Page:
The Office of Inspector General came first, and like many another reform in city government, it was born as a campaign commitment. When I met with state senator Marc H. Morial in September 1993 to discuss the issues component of his campaign for mayor, ideas poured out of him for an hour and a half, and I took copious notes. “We need an Inspector General,” he said, “and we need Charter Revision”—the two ideas linked from this first campaign convening. When he was elected mayor six months later and inaugurated in May 1994, charter reform became an early and important item of business in his new administration.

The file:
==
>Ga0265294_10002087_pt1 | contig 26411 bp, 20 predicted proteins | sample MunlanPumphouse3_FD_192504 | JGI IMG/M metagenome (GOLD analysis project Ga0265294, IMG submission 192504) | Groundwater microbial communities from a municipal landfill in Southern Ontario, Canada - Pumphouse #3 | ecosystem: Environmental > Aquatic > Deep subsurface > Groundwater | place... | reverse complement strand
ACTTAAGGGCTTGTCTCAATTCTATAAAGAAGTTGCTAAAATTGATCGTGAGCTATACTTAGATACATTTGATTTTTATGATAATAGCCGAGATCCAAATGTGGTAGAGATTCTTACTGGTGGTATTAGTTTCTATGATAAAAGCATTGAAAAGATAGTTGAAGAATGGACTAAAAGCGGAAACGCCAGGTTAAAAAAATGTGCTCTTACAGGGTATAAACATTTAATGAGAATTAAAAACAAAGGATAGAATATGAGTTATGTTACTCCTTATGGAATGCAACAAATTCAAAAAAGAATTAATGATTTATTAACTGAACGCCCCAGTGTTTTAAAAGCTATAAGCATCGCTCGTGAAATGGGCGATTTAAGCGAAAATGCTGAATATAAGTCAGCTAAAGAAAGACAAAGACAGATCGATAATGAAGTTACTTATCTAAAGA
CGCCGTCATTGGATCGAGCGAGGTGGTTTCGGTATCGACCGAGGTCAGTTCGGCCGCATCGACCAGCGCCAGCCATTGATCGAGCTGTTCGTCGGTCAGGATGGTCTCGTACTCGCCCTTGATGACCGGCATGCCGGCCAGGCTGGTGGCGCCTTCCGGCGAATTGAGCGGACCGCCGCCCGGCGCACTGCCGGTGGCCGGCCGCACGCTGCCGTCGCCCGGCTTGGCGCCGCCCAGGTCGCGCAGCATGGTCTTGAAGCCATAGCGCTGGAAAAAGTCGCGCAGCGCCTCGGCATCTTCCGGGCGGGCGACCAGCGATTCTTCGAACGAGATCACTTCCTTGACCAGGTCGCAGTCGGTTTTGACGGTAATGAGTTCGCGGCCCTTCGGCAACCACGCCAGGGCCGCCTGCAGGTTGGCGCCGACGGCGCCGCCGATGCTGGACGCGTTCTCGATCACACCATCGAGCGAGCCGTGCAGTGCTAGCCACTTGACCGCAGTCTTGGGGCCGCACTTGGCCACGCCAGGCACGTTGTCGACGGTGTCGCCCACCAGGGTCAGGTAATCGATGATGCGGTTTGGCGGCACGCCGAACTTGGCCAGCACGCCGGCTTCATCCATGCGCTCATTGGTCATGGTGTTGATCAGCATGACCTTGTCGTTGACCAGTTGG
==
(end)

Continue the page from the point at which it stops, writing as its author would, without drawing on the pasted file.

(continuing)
This article focuses in Part 1 on the 1994–1995 charter revision process that was the initial vehicle for local ethics reform. Part 2 examines the stuttering, stop-and-go history of implementation after the successful charter revision process—a period during which enactment of formal legal instruments was followed by halting implementation steps, accompanied throughout by the need for further legal instruments to reform and restructure ethics entities. Part 3 draws some considered conclusions, taking a long perspective on the evolution of local ethics reforms.



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